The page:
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Will there ever be a world without nuclear weapons? Needless to say, how naive and unrealistic this question may sound even seventy-three years after the first atomic bomb, the little boy was dropped during the WW2 upon the innocent civilians of Hiroshima. Not long after the incident, Albert Einstein marked the moment by affirming the following “The unleashed power of the atom has changed everything, save our modes of thinking and we thus drift toward unparalleled catastrophe”. In other words, continue to think the same and nothing will change, but the trajectory will lead us to a nuclear disaster. Moreover, the continuing widespread inaction and lack of concern from the world society makes the whole world look like sleep-walkers towards an unprecedented and expected calamity. We should change the ignorance, violation and will for power which drove the people in the first place to create such a horrific weapon.
When it comes to specialists and advisers in such a large field of expertise as nuclear security, the world seems to be divided between nuclear optimists and realists which underline once again how uncertain the situation is. If the so-called nuclear optimists think the probability of a nuclear war approaches zero, other specialists use different kinds of methods to establish the possibilities of the future by keeping an eye on the past events that almost crossed the nuclear barrier. One of the closest point in history to a nuclear war happened in 1962, during the Cuban Missile Crisis, when the president of USA, John F. Kennedy estimated the odds of a war at somewhere between ”one-in-three and even”. Also, the Russian invasion of Georgia from August 2008 could have had major repercussions if the Americans would have interfered as they originally promised. The real problem was that most American citizens were unaware that Georgia fired the first shots and the blame stayed with both parties involved. Therefore, when it comes to a nuclear-related incident even the slightest point that tends to cross the nuclear barrier should frighten the whole world.
Some may believe the nuclear shred became extinct after the fall of the Berlin Wall, but nuclear proliferation and terrorism change the face of the problem once more. In other words, the Cold War is evidently over, but the need to reduce the risks and control the issue has become greater in some respects. India and Pakistan possess approximately 150 nuclear weapons and only 10 years ago India suffered a major attack by Pakistani-based terrorists. Considering that Pakistan is tainted with chaos and corruption, we should all consider the possibility of a regional conflict which can surpass the borders of the countries. Also, even a world-wide known terrorist group such as Al-Qaeda openly expressed their desires to obtain nuclear weapons and kill millions of Americans.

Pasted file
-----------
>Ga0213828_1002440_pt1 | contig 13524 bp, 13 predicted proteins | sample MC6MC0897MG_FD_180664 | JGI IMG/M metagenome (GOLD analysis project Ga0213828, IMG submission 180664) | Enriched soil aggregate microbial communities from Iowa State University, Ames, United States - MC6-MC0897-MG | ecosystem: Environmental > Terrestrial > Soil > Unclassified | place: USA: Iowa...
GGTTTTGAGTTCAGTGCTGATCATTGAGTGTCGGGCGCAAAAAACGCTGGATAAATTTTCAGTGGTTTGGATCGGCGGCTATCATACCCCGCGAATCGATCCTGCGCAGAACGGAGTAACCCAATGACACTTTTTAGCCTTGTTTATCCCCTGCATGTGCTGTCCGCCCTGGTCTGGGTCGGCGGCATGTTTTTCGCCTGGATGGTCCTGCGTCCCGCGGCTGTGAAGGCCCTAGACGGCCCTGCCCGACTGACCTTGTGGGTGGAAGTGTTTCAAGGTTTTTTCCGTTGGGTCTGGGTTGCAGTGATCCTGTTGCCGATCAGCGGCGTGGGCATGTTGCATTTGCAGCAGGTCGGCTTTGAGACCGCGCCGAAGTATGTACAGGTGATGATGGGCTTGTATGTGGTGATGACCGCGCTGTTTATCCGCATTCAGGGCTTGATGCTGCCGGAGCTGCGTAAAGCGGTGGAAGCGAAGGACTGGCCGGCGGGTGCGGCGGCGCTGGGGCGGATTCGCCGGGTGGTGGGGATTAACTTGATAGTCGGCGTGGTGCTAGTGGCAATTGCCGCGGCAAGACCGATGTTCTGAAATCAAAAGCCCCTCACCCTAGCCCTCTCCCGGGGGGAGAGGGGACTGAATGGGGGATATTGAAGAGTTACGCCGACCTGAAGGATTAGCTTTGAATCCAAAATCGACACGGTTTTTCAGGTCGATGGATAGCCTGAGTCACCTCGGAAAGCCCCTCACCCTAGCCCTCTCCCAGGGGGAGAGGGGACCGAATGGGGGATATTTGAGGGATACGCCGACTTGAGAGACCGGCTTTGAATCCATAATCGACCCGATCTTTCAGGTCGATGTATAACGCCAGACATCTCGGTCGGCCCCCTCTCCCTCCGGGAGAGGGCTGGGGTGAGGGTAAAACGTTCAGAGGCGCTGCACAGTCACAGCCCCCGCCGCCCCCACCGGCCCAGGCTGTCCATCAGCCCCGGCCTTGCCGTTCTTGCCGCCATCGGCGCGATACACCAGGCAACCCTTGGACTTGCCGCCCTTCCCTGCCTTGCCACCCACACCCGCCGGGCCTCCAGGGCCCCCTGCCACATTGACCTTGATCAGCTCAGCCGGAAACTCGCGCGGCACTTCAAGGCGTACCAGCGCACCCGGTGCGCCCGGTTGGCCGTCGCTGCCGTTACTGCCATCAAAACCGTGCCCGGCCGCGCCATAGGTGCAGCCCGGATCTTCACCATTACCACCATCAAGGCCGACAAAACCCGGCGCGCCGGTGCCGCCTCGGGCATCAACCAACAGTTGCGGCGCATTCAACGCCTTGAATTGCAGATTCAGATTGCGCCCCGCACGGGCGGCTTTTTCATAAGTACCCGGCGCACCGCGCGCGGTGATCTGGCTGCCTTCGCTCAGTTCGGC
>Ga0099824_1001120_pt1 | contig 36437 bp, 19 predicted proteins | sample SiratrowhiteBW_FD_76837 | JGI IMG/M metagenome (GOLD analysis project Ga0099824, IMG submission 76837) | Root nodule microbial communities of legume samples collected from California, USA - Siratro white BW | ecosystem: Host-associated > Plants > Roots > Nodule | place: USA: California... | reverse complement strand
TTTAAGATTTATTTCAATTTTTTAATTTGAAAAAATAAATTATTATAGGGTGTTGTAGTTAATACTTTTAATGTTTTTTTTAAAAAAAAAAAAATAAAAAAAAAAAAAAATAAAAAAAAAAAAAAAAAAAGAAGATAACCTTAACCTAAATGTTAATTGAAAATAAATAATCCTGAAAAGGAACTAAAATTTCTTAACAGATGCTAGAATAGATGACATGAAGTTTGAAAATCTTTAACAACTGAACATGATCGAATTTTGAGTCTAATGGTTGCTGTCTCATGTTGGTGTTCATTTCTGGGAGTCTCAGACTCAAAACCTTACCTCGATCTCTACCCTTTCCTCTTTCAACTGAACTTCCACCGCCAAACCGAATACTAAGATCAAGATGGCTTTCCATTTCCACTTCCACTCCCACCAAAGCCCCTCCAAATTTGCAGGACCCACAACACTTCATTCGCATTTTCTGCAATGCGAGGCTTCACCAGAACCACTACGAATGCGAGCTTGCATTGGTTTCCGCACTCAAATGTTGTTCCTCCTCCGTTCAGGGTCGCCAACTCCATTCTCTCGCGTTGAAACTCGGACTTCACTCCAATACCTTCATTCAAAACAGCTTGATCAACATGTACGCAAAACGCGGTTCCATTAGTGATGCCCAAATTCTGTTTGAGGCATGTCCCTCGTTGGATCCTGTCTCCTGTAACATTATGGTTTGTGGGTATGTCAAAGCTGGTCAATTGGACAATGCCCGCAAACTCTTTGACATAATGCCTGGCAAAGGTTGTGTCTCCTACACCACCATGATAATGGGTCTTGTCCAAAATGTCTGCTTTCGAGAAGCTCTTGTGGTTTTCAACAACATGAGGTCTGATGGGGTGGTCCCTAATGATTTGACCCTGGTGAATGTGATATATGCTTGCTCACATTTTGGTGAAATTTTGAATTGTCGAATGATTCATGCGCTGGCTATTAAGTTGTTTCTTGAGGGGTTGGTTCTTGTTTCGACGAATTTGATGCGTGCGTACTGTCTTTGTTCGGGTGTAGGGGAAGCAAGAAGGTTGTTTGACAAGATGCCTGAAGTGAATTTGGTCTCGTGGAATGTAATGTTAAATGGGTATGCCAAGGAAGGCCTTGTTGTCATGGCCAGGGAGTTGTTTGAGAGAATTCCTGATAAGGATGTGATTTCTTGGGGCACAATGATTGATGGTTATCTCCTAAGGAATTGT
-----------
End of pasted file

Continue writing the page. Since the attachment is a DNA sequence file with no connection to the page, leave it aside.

Look at the situation in this way, if terrorists put their hands on 50 kg of highly enriched uranium then that would represent a small step towards usable nuclear weapons. This problem is far more dangerous than most people realize because the components of nuclear bombs are not always very well guarded. For example, South Africa`s highly enriched uranium fuel from a dozen bombs is stored in their Pelindaba nuclear facility which was successfully entered in November 2007 by two armed teams who managed to circumvent all the security measures. But happily this event ended swimmingly since the uranium remained untouched, but we may not be this lucky next time.
Thereby, it’s only natural that each individual country has primary responsibility for its own nuclear security. But imagine which will be the consequences of a nuclear regional incident upon the whole world. Therefore, intensive cooperation at international levels is of vital importance for the protection of the future generations.
One important and significant step that the governments made in the last years may very well include the Nuclear Security Summits as the last one took place in Washington in 2016. Forty-seven countries participated and declared their commitment to safeguarding nuclear materials, improving the security of nuclear bomb-making materials and signed political commitments relating to a specific aspect of nuclear security. All those international exchanges noted impressive results, including the complete removal of highly enriched uranium from 12 countries, the complete shutdown of the low enriched uranium fuel usage in 24 research reactors and isotope production facilities that had previously used uranium, and also the upgrade of security at 32 buildings that store fissile materials. But even considering all those tremendous results, the danger stays with us as long as nuclear weapons and their delivery systems remain free restrictions for seven of the nine states have nuclear weapons and the other two have no further or planned negotiations.
In the light of recent events as Kim Jong-Un, the president of North Korea, declared several months ago that he has finally realized his dream to make his country a state of nuclear force and, also, the infamous recent heavy exchanges of replies between him and the current president of USA, Donald Trump, it may seem like the path towards a conflict that can degenerate into an “unparalleled catastrophe” it’s not so far away after all.
Therefore, we can conclude that nuclear optimism is nothing more than a simple illusion. The goal of a world free of nuclear weapons could be perceived as an impossible task and we may not even see the small light from the end of the tunnel, but we must not fall under the temptation of ignoring the true significance and repercussions of each event upon the fate of mankind.